Letting crows do the work for you

Let’s say you wanted to gather all the loose change within a 5-mile radius, but you lack the time to do it yourself (which seems likely).  Why not enlist crows to do the scavenging for you?

That’s exactly what Josh Klein has done.  For his master’s thesis at NYU Klein invented a device that, through operant conditioning, trains crows to gather coins and drop them into a slot.  The device then disburses peanuts as a reward, like a vending machine.  It’s a fantastically efficient arrangement, since he only needs to keep the machine stocked and the crows take care of the rest.

C. Brachyrhynchos, the American crow

C. brachyrhynchos, the American crow

This is formally described as “synanthropy”, adapting animals to work within human environments.  But I think it’s an awesome demonstration of an even larger strategy: getting an organism to do a useful job while pursuing an unrelated goal.  The crow doesn’t share our interest in money, it’s just trying to get some peanuts.

Luis Von Ahn applies the same strategy to solve difficult computational problems, using human beings as crows.   A researcher at Carnegie Mellon, he’s developed a series of “Games with a Purpose” that surreptitiously gather useful metadata while engaging players in 2-person online computer games.  As with Klein’s crows, the players are pursuing their own goal — in this case to have a bit of fun.  But through the games’ design, they create a byproduct that has real value.  All of the games attach human meaning to data that machines can’t read.

His games are:

Games with a Purpose

Games with a Purpose

  • The ESP game, where two players are shown the same image and asked to suggest tags describing it, then awarded points when they match up.  When more than one person has independently chosen the same tag, that implies it’s a reliable descriptor of the image.  Search engines can then use those tags to return more relevant image results.
  • Tag a Tune plays a musical track for both players.  The players need to figure out whether they’re listening to the same track or different tracks by sending each other descriptions of what they hear.  The value of the game is that in the process they’ll provide useful tags like “piano”, “airy”, and “female vocals” to indicate qualities that would otherwise be indecipherable to a computer.
  • Verbosity is a password-like game that gives one player a word to describe to the other player, who has to guess it.  The game provides a number of canned relationships that can be used to describe the word, like “It is a type of ___”, or “it is the opposite of ___”, or “it looks like ___”.  For example, if the word were “cough” then the clues might be “it is a type of physical reaction” and “it is used to clear your airway”.  This game assigns meaningful ontology relationships (known as “triples”) to words, which can be used to deepen computer understanding of human language.
  • Squigl takes the images and tags created in the ESP game and asks players to trace the portion of the image in which the tagged object appears.  So for a picture of a woman walking her dog that’s tagged “leash”, both players would be tracing a similar area of the picture.  Points are awarded depending upon how well the areas overlap.  There are several possible utilities for the data gathered, from deciding what proportion of an image is relevant to a tag to informing image-reading applications.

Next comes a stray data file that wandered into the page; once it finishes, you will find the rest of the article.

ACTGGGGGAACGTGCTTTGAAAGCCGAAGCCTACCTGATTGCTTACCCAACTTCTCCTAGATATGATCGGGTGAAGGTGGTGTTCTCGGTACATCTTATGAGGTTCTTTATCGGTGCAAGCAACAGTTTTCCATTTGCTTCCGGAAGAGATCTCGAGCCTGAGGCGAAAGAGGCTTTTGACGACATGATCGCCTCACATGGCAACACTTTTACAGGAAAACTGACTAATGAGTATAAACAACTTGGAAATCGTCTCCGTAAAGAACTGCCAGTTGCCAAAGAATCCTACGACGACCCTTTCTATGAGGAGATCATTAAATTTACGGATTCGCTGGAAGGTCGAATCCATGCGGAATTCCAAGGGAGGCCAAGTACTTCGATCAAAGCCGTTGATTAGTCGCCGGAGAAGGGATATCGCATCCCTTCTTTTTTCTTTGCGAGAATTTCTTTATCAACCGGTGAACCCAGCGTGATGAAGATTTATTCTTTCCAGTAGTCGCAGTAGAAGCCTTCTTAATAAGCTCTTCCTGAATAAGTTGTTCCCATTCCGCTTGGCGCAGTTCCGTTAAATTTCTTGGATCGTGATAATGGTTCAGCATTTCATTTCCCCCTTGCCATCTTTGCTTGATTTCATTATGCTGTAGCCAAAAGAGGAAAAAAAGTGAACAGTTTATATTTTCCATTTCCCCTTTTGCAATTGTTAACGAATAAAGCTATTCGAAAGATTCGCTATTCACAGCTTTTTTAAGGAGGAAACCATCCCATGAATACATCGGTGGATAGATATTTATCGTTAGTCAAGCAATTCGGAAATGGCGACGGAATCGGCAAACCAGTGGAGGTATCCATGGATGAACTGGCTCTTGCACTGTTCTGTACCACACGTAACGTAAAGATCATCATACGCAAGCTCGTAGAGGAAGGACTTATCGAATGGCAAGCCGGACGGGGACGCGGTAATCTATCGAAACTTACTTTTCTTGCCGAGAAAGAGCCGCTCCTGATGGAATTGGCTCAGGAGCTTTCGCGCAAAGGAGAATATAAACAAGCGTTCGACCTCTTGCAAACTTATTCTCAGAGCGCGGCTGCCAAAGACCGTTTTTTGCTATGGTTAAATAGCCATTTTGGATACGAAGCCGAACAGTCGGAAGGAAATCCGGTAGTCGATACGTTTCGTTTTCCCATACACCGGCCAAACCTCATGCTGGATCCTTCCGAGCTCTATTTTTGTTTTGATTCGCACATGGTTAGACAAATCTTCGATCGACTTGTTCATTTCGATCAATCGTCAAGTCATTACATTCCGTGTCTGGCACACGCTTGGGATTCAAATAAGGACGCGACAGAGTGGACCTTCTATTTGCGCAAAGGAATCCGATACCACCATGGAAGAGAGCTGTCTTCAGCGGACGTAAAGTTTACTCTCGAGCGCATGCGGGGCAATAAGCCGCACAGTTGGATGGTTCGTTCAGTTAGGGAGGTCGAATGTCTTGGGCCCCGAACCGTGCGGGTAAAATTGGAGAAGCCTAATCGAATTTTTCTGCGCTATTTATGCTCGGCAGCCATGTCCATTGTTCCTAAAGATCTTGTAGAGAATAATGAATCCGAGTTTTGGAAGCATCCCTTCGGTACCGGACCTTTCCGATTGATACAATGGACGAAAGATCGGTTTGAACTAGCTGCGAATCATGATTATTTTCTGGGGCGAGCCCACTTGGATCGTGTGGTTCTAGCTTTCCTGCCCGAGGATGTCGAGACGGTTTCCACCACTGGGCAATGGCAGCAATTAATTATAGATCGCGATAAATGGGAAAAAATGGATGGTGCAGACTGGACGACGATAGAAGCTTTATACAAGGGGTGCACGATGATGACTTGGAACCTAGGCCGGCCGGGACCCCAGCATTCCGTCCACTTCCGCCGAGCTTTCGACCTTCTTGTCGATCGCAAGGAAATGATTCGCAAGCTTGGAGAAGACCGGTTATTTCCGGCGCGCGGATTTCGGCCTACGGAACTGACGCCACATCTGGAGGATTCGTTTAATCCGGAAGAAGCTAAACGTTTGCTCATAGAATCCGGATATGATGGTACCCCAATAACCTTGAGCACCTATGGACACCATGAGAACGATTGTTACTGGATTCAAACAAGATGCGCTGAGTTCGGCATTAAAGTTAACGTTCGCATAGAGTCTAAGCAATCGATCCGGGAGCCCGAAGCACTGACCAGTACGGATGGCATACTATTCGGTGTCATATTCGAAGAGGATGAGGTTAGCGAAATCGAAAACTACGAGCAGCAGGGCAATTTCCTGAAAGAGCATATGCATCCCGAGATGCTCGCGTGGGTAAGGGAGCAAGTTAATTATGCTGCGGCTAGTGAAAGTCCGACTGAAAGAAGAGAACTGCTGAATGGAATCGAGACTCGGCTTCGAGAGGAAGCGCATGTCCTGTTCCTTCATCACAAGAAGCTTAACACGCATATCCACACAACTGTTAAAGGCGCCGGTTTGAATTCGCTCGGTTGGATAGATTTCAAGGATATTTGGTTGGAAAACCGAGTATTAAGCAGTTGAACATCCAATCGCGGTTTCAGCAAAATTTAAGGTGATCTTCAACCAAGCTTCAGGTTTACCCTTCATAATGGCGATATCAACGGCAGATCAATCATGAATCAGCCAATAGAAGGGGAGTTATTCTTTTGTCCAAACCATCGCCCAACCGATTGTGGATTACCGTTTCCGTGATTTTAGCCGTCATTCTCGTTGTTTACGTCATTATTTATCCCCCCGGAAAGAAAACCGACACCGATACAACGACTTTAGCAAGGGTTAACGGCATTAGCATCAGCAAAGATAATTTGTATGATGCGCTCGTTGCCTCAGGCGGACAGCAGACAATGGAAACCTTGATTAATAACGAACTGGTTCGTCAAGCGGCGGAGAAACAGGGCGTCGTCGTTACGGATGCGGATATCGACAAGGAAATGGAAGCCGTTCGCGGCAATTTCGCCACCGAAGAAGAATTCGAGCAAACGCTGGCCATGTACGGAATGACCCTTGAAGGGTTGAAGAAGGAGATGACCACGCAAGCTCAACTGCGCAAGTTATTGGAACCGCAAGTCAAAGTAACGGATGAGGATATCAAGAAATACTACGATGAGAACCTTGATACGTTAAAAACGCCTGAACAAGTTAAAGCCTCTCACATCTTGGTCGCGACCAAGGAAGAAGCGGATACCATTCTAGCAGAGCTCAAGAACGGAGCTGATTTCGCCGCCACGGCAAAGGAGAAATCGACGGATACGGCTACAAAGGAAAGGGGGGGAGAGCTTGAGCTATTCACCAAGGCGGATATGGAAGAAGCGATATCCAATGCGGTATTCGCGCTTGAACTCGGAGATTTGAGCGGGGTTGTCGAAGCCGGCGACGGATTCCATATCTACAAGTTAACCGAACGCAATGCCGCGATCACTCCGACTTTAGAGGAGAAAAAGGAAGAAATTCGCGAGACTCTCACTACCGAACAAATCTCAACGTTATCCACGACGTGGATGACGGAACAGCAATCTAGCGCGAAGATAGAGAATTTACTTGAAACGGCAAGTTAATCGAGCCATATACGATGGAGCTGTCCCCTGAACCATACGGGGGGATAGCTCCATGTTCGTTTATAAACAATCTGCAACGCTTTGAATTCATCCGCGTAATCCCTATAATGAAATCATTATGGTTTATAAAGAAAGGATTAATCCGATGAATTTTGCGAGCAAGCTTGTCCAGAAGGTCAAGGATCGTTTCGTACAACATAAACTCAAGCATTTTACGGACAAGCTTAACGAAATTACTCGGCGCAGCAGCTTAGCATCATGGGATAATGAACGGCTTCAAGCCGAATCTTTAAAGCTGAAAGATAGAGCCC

• Matchin simply shows both players two pictures and asks them to pick the one they like best.  Each consecutive time they pick the same one, they’re awarded an increasing pool of points.  This game provides data along the lines of Flickr’s “interestingness” function, adding human subjectivity to digital images.

Von Ahn compares the design of these games to the design of an algorithm.  Each one ensures that its data output is correct, and has a certain level of efficiency associated with it.  Like Klein’s device, they also take advantage of operant conditioning by awarding players points on the site’s leaderboard.  It’s a simple currency and less tangible than peanuts, but effective because it’s promoted as a measure of prestige.  Profiles even allow players to use the site as a matchmaker, pairing people who see the world in similar ways.

There are plenty of other examples of people acting as crows on the Web:

  • Search logs of the most commonly submitted queries provide Web designers with a prioritized list of the things users expect to find on the site, expressed in their own words.
  • Flickr users feed image-processing applications when they tag their images for personal use.
  • Foreign language translations of documents are used to inform probabilistic translation applications.

In all of these cases, the people doing the work have an objective that’s unrelated to the way in which someone else makes use of their work.

User-distributed work is emerging as a central component of Web 2.0, but some jobs are too laborious, too tedious, or too unfulfilling for people to pursue them on their own merits.  Learning how to use crows will be an important part of governing the role of the human being in future applications.


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